By Robert Washburn
One of the first things that struck me when I saw a picture of myself without facial hair last week was the resemblance to my father.
That might not be a big deal in many people’s mind, but it was huge for me. No one wants to be like his or her parents. We all grow up thinking we are going to be different. We are a new generation, full of hope and aspirations. We will do everything without repeating the perceived mistakes of the past.
But as one grows up and matures, a reality sets in. We are like our parents.
How could it be any other way?
When you think about it, we share genetics. They raise us. They influence the most important years of our development – childhood. And, despite our best efforts to move on, they are a touchstone. Even when if we completely reject them, there is still some tiny part of us remains connected.
To see my bare face next to my father is moving. He died on Jan. 8, 2010. I still miss him deeply. Often, there are moments when doing things completely unrelated to family – things at work or at meetings – when he will pop into consciousness. I swear he is in the room, watching.
Just before he died, I began doing our family genealogy. I was able to trace our family history back to England. Our forefathers came to North America in 1619, one full year before the pilgrims. We arrived on the ship The James in Virginia and helped found that colony. We then, some decades later, moved to Connecticut, where we were one of the original founders of the town of Bridgewater.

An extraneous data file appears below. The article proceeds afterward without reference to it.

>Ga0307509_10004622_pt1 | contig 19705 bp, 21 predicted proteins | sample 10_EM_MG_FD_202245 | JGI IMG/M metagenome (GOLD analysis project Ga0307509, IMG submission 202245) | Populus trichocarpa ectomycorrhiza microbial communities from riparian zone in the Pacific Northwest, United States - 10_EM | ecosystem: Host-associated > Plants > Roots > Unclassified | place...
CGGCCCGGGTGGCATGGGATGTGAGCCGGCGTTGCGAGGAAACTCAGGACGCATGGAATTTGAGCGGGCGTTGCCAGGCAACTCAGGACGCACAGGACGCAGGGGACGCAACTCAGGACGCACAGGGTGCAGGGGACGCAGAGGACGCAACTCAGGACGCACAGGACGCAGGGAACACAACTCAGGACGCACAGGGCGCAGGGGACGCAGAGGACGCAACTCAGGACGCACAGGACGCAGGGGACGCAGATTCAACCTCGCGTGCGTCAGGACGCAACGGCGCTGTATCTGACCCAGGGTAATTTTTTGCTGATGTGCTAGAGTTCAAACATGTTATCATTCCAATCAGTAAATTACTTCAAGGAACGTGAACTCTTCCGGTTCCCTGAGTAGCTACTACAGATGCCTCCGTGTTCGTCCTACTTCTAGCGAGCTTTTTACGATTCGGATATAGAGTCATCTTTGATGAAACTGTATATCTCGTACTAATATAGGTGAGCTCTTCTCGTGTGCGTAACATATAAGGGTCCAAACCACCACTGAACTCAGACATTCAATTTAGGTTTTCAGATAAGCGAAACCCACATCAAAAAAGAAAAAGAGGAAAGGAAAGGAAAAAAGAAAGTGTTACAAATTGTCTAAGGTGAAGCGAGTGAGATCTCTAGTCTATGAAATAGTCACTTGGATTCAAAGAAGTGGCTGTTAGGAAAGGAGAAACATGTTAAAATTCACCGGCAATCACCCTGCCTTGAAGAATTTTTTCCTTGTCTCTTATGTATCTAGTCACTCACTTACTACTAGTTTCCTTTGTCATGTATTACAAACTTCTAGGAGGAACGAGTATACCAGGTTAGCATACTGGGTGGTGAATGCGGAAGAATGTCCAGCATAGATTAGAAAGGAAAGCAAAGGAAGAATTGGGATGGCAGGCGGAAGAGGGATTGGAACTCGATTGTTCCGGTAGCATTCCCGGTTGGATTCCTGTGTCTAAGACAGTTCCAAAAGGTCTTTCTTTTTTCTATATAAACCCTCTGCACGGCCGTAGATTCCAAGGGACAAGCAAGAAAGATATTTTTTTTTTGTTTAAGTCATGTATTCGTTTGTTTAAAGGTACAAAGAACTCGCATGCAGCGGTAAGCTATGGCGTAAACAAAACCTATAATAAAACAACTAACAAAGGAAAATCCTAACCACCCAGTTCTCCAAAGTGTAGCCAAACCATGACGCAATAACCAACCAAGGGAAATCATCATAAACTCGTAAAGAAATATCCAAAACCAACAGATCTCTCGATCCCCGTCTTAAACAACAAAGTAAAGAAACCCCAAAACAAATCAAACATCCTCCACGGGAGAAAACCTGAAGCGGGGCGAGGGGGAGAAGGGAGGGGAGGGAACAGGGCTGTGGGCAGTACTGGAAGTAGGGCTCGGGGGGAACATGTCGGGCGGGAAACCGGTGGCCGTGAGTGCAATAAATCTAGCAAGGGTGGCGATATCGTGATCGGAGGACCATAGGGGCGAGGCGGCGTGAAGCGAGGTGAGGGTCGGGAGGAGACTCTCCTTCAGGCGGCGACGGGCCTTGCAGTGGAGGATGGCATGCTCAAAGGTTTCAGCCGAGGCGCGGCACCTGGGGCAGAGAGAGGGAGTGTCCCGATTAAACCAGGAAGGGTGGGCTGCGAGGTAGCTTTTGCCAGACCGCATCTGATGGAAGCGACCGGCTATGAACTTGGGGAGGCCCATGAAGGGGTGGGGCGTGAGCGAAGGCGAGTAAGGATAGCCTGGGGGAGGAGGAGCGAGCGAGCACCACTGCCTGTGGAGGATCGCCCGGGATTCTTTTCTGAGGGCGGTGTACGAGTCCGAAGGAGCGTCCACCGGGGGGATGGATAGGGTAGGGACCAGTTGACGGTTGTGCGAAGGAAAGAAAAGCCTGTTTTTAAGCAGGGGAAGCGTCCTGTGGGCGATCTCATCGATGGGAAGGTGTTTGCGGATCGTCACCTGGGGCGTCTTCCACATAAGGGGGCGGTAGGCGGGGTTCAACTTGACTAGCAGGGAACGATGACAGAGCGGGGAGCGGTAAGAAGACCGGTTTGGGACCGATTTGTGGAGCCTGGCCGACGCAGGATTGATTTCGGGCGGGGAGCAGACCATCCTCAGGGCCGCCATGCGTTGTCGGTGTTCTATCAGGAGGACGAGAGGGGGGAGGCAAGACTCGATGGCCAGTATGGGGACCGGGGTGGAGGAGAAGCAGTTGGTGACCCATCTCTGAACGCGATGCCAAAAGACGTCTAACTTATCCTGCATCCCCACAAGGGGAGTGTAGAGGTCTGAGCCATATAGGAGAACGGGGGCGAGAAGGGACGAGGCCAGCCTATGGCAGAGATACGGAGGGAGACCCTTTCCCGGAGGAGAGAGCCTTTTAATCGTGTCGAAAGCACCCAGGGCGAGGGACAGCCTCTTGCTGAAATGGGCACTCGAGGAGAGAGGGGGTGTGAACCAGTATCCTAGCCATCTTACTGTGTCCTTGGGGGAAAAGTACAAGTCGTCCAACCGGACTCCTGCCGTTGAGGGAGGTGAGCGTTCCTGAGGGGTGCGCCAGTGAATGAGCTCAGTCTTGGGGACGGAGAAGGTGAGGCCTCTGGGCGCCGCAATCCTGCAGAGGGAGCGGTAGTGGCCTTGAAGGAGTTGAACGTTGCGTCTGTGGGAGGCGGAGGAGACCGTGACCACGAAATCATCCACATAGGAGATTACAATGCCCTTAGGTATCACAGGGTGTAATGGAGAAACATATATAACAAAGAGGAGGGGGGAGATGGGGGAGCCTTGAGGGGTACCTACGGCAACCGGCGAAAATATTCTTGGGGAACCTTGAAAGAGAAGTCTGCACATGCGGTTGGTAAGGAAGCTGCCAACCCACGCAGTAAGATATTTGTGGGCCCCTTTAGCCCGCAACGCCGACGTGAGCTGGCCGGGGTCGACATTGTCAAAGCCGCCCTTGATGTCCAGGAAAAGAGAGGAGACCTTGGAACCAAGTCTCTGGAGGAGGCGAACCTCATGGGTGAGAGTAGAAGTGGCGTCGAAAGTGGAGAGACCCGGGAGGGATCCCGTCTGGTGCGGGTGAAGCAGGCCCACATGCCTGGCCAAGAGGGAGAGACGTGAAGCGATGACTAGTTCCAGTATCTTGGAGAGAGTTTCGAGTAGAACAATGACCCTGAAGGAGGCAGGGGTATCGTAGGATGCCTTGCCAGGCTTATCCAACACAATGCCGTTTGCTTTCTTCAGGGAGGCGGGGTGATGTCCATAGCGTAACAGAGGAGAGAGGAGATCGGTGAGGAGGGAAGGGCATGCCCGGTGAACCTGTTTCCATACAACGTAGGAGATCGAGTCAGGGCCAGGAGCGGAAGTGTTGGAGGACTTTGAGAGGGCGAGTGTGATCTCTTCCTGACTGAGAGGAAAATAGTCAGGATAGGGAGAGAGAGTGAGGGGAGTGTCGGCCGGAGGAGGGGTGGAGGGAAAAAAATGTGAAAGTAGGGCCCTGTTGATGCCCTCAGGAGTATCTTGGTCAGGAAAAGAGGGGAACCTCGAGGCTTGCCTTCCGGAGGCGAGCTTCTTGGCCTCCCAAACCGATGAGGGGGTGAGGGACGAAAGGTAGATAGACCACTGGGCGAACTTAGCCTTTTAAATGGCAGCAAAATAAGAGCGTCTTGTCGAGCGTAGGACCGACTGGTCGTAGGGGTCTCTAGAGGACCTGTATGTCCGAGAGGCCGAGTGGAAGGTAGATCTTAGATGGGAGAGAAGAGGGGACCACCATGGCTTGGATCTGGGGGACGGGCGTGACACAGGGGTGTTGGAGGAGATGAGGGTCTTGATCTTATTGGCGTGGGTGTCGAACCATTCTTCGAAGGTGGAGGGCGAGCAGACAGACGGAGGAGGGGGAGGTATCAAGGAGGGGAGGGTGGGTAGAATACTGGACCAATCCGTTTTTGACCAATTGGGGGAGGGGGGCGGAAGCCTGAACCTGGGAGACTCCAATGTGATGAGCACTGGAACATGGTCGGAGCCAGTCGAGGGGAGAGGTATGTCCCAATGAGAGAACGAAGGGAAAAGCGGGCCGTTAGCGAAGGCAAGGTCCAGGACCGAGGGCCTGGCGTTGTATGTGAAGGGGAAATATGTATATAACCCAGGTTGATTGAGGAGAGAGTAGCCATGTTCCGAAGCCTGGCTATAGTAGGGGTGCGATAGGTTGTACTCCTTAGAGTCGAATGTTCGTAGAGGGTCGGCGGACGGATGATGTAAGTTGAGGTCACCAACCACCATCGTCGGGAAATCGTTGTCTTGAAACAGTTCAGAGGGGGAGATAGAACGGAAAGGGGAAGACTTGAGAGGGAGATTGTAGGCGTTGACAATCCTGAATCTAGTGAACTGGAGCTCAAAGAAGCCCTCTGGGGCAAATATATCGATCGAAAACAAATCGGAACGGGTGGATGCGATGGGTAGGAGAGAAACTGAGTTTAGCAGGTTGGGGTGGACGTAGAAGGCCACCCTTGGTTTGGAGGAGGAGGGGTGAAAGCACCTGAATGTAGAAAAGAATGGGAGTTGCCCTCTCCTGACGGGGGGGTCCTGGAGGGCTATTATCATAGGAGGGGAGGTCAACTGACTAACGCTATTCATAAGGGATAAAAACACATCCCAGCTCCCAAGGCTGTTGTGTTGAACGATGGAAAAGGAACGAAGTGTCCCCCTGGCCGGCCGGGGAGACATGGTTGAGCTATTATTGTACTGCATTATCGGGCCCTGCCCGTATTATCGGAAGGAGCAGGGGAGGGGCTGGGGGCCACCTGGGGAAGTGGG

From there, our family moved around the state, finally moving north to Vermont, where Stephen Washburn decided to take advantage of a 1,000-acre land grant near modern day Brockville. He packed up the kids and came north to settle in 1794.
His son Jarvis moved to a farm on the shores of Lake Scugog, near Port Perry. Since it took up most of a peninsula, it became known as Washburn Island.
We forget our lives are part of an arc, a lengthy narrative over time, telling us a story. It is a story about men and women who make their way in the world, doing their level best. They are not always famous, but they are significant. If to no one else, they are important to us. We are the next step; the next story in the volume.
So as my Movember fundraising continues, the tiny hairs forming under my nose create a shadow, I am reminded how easily things change. Soon, the moustache will make me look different. Yet, underneath, I remain like my father.
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